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The universe is smiling on you today.

This unusual photo, taken by the Hubble Space Telescope and posted online by NASA on Monday, shows a cluster of galaxies that looks, oddly, like a smiley face.

At first, this may seem like an optical illusion: After all, the human brain is wired to see human faces in everything, a psychological phenomenon known as pareidolia. But the scientific explanation for this remarkable collection of stars is far more interesting.

Source: NASA
Source: NASA

According to NASA, "Galaxy clusters are the most massive structures in the universe and exert such a powerful gravitational pull that they warp the spacetime around them and act as cosmic lenses which can magnify, distort and bend the light behind them. This phenomenon, crucial to many of Hubble's discoveries, can be explained by Einstein's theory of general relativity."

In this special case of gravitational lensing, the bending of light by gravity produces a ring — called an Einstein Ring — like the outline of a face captured in this Hubble photo.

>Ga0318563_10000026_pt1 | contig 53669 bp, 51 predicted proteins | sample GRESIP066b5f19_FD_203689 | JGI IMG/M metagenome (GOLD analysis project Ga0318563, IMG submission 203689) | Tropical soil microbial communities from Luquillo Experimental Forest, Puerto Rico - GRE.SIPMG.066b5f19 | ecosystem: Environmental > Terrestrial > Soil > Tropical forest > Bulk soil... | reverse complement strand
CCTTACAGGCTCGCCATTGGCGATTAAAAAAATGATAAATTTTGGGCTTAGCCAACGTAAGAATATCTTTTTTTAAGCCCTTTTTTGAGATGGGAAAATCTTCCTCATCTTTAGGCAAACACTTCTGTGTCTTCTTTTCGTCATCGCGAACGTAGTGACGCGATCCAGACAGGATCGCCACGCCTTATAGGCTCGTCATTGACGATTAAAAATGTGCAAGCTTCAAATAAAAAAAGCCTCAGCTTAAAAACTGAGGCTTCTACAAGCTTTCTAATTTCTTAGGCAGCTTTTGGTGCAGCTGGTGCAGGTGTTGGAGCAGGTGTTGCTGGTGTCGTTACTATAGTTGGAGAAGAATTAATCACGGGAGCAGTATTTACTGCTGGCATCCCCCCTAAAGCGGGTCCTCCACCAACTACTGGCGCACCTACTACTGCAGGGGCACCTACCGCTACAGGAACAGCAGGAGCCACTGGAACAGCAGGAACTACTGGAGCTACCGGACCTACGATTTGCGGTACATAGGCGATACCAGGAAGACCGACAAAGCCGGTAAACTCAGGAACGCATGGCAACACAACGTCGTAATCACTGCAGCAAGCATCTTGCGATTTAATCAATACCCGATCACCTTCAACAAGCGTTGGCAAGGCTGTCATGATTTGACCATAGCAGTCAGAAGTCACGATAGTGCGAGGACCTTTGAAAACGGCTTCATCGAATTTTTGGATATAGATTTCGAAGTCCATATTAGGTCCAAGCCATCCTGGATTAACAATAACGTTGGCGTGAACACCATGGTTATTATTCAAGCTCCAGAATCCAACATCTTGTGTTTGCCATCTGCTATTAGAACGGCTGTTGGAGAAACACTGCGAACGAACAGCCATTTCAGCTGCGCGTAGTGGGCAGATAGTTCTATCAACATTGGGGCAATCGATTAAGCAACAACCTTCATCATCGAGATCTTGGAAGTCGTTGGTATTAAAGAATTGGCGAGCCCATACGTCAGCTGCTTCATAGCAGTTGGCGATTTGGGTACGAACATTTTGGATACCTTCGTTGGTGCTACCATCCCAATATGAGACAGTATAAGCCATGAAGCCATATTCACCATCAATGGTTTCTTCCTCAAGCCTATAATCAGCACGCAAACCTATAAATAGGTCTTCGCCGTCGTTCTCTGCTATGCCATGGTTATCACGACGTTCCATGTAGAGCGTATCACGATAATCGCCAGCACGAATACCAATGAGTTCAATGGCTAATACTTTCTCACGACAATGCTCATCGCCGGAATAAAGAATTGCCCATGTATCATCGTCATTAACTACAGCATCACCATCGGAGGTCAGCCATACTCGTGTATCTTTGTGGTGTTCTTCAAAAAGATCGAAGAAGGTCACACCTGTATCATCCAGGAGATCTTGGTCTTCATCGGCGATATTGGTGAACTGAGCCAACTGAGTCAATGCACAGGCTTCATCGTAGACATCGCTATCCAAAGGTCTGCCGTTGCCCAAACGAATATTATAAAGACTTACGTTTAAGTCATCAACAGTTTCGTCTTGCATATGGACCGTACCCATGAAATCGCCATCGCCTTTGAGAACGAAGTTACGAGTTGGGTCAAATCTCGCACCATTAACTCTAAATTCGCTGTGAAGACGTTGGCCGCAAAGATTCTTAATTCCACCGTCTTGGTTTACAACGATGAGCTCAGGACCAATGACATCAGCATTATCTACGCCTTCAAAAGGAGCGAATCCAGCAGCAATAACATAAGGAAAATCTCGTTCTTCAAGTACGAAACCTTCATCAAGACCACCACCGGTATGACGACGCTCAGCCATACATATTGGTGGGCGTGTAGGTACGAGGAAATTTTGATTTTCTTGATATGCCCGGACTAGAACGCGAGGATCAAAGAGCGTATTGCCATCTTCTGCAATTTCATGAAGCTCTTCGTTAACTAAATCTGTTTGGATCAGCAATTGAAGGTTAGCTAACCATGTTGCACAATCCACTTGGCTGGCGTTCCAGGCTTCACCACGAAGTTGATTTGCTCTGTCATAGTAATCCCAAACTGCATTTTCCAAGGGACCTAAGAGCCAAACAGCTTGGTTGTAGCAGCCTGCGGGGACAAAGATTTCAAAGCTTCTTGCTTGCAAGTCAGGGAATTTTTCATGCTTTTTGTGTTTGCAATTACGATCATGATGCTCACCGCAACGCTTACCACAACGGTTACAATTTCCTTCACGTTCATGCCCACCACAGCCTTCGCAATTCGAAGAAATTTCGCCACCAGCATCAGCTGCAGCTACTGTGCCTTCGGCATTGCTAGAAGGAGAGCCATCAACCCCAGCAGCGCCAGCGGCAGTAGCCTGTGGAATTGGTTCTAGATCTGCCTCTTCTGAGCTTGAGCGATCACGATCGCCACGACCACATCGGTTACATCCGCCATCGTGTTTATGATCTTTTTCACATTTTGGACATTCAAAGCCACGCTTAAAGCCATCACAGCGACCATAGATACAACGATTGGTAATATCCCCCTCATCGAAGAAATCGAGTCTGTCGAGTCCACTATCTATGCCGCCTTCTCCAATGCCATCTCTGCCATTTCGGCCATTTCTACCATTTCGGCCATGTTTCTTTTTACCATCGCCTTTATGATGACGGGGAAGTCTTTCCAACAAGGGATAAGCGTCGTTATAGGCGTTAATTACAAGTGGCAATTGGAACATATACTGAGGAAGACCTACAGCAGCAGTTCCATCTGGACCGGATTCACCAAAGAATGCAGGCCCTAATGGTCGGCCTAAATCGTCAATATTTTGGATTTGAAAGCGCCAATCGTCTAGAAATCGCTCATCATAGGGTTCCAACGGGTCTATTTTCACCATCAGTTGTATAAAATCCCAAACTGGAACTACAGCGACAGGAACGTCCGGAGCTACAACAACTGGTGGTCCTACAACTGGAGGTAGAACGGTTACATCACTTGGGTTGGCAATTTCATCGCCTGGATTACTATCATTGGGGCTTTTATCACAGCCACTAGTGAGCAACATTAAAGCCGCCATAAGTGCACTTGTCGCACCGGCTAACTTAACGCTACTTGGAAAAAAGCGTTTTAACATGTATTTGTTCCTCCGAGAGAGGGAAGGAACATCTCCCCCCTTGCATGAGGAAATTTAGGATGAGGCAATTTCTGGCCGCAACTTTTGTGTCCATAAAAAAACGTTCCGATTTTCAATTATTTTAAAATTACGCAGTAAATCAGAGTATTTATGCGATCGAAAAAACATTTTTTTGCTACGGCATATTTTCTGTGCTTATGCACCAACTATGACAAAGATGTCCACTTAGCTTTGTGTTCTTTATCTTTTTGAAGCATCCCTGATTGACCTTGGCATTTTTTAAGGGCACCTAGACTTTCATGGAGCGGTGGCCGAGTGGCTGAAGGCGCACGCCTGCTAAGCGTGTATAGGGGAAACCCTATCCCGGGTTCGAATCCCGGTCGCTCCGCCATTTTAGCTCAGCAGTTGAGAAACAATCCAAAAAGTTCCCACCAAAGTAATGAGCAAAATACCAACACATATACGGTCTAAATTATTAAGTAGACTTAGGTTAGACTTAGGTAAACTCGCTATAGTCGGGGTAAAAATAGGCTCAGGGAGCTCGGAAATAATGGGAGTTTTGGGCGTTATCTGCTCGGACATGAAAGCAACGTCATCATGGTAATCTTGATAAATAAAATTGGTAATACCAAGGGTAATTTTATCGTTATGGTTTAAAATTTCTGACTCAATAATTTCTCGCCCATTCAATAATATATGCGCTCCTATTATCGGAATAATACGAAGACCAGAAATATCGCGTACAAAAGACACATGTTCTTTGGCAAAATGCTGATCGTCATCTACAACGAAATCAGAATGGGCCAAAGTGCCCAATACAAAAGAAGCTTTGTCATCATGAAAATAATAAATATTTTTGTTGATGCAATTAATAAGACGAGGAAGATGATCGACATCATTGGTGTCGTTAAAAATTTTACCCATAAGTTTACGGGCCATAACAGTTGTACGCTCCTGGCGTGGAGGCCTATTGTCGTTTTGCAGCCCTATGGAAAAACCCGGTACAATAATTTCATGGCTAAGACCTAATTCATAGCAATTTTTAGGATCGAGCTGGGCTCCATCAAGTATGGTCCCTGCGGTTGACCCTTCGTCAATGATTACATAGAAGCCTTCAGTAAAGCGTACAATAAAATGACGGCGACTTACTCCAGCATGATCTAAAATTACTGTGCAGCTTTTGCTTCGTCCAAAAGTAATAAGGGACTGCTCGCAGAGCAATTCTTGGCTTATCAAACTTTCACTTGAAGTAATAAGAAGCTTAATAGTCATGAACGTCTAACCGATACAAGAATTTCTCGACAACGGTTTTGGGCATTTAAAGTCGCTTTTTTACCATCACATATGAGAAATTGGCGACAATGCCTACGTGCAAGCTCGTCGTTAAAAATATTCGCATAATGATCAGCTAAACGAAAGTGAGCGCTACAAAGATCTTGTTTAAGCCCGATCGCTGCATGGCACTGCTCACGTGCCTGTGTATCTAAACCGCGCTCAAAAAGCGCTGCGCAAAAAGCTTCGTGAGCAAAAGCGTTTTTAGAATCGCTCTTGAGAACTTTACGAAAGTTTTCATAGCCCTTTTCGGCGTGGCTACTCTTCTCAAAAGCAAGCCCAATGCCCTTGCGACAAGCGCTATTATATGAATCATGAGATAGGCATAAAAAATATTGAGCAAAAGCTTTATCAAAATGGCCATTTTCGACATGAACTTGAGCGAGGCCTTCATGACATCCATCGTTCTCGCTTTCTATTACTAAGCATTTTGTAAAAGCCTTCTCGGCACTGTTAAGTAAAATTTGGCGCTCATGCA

While this phenomenon is fascinating, the sheer magnitude of the facial features may be the most awe-inspiring part of this cosmic face.

"Let's start with the eyes. They're not stars, but entire galaxies — groups of 100 billion or more stars packed together, like our Milky Way," explains Vox's Joseph Stromberg. "These galaxies are so large that traveling across them at the speed of light would take you hundreds of thousands of years or more. And each of these stars, astronomers now believe, likely has a planet orbiting it. It's very possible that among the hundreds of billions of planets in each of those eyes, there's some form of alien life."

Those billions of stars make up galaxies so huge that they bend spacetime itself, creating an Einstein Ring of a face encircling two glowing celestial eyes. 

h/t Vox

Editor's Note: Feb. 25, 2015

An earlier version of this article cited NASA information, but did not include quotations around the cited passage. The story has been updated to fully attribute NASA's language.